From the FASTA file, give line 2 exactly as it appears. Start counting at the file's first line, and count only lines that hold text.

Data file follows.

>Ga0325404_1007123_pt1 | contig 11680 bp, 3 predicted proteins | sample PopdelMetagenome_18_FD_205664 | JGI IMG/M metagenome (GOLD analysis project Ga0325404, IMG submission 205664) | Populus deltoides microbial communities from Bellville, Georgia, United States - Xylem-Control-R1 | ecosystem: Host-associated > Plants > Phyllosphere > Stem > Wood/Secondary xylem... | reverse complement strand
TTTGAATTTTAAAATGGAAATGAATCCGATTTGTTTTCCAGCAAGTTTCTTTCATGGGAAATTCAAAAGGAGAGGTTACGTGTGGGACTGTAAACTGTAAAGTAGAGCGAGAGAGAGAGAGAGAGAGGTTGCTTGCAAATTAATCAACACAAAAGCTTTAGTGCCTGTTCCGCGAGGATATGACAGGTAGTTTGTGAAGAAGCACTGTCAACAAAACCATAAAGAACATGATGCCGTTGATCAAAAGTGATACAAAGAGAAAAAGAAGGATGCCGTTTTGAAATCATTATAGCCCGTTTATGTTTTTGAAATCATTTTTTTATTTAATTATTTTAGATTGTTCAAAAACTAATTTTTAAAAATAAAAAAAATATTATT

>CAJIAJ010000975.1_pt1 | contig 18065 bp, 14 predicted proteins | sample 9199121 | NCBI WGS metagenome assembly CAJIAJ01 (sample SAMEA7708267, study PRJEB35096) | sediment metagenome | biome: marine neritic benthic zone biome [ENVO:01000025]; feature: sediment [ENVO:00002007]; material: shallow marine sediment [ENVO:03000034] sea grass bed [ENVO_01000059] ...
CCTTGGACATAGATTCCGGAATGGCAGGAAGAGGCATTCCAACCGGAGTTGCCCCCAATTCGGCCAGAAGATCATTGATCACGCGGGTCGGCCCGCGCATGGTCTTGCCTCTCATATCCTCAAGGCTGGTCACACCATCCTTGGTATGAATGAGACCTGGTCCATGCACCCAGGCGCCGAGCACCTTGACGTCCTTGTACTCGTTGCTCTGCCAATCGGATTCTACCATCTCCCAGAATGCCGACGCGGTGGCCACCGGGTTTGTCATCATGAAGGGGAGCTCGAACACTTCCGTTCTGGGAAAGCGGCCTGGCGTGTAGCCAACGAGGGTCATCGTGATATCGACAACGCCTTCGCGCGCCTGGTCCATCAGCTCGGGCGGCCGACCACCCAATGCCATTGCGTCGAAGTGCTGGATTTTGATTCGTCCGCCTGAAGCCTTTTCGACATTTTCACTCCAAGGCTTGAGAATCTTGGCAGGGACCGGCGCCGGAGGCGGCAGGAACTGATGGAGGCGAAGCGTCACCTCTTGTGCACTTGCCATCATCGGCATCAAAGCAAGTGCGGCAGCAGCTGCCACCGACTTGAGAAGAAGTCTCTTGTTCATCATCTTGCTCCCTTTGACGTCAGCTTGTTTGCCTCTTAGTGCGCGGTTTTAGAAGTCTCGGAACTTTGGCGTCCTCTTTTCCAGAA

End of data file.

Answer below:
TTTGAATTTTAAAATGGAAATGAATCCGATTTGTTTTCCAGCAAGTTTCTTTCATGGGAAATTCAAAAGGAGAGGTTACGTGTGGGACTGTAAACTGTAAAGTAGAGCGAGAGAGAGAGAGAGAGAGGTTGCTTGCAAATTAATCAACACAAAAGCTTTAGTGCCTGTTCCGCGAGGATATGACAGGTAGTTTGTGAAGAAGCACTGTCAACAAAACCATAAAGAACATGATGCCGTTGATCAAAAGTGATACAAAGAGAAAAAGAAGGATGCCGTTTTGAAATCATTATAGCCCGTTTATGTTTTTGAAATCATTTTTTTATTTAATTATTTTAGATTGTTCAAAAACTAATTTTTAAAAATAAAAAAAATATTATT